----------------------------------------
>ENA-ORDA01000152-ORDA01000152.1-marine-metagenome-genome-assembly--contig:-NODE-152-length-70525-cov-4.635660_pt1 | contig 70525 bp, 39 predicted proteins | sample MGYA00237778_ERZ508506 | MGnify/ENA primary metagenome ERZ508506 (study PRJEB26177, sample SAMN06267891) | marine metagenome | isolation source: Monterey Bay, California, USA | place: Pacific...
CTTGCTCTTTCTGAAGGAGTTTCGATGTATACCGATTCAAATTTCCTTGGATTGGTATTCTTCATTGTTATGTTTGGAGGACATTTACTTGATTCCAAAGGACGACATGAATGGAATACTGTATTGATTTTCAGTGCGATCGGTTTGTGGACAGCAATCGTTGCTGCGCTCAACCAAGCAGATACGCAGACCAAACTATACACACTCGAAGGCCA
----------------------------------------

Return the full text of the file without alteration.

>ENA-ORDA01000152-ORDA01000152.1-marine-metagenome-genome-assembly--contig:-NODE-152-length-70525-cov-4.635660_pt1 | contig 70525 bp, 39 predicted proteins | sample MGYA00237778_ERZ508506 | MGnify/ENA primary metagenome ERZ508506 (study PRJEB26177, sample SAMN06267891) | marine metagenome | isolation source: Monterey Bay, California, USA | place: Pacific...
CTTGCTCTTTCTGAAGGAGTTTCGATGTATACCGATTCAAATTTCCTTGGATTGGTATTCTTCATTGTTATGTTTGGAGGACATTTACTTGATTCCAAAGGACGACATGAATGGAATACTGTATTGATTTTCAGTGCGATCGGTTTGTGGACAGCAATCGTTGCTGCGCTCAACCAAGCAGATACGCAGACCAAACTATACACACTCGAAGGCCA